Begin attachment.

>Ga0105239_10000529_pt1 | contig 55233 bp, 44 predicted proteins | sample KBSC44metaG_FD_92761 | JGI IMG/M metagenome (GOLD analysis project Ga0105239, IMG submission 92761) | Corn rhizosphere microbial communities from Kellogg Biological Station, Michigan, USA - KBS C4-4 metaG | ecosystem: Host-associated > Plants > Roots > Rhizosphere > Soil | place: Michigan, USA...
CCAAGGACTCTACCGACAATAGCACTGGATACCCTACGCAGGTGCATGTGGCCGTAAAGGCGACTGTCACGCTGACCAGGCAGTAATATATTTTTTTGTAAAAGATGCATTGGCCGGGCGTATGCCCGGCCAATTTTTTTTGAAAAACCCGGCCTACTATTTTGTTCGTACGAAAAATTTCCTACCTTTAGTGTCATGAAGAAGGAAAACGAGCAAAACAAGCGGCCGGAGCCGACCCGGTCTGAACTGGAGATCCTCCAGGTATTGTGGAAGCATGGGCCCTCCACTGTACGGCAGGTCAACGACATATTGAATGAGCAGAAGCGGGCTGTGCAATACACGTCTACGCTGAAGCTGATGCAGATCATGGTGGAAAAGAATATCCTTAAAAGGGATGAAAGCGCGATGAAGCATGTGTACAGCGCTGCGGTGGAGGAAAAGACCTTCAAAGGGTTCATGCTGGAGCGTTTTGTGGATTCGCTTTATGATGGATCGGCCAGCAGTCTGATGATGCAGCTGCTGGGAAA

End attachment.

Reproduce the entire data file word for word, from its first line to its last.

>Ga0105239_10000529_pt1 | contig 55233 bp, 44 predicted proteins | sample KBSC44metaG_FD_92761 | JGI IMG/M metagenome (GOLD analysis project Ga0105239, IMG submission 92761) | Corn rhizosphere microbial communities from Kellogg Biological Station, Michigan, USA - KBS C4-4 metaG | ecosystem: Host-associated > Plants > Roots > Rhizosphere > Soil | place: Michigan, USA...
CCAAGGACTCTACCGACAATAGCACTGGATACCCTACGCAGGTGCATGTGGCCGTAAAGGCGACTGTCACGCTGACCAGGCAGTAATATATTTTTTTGTAAAAGATGCATTGGCCGGGCGTATGCCCGGCCAATTTTTTTTGAAAAACCCGGCCTACTATTTTGTTCGTACGAAAAATTTCCTACCTTTAGTGTCATGAAGAAGGAAAACGAGCAAAACAAGCGGCCGGAGCCGACCCGGTCTGAACTGGAGATCCTCCAGGTATTGTGGAAGCATGGGCCCTCCACTGTACGGCAGGTCAACGACATATTGAATGAGCAGAAGCGGGCTGTGCAATACACGTCTACGCTGAAGCTGATGCAGATCATGGTGGAAAAGAATATCCTTAAAAGGGATGAAAGCGCGATGAAGCATGTGTACAGCGCTGCGGTGGAGGAAAAGACCTTCAAAGGGTTCATGCTGGAGCGTTTTGTGGATTCGCTTTATGATGGATCGGCCAGCAGTCTGATGATGCAGCTGCTGGGAAA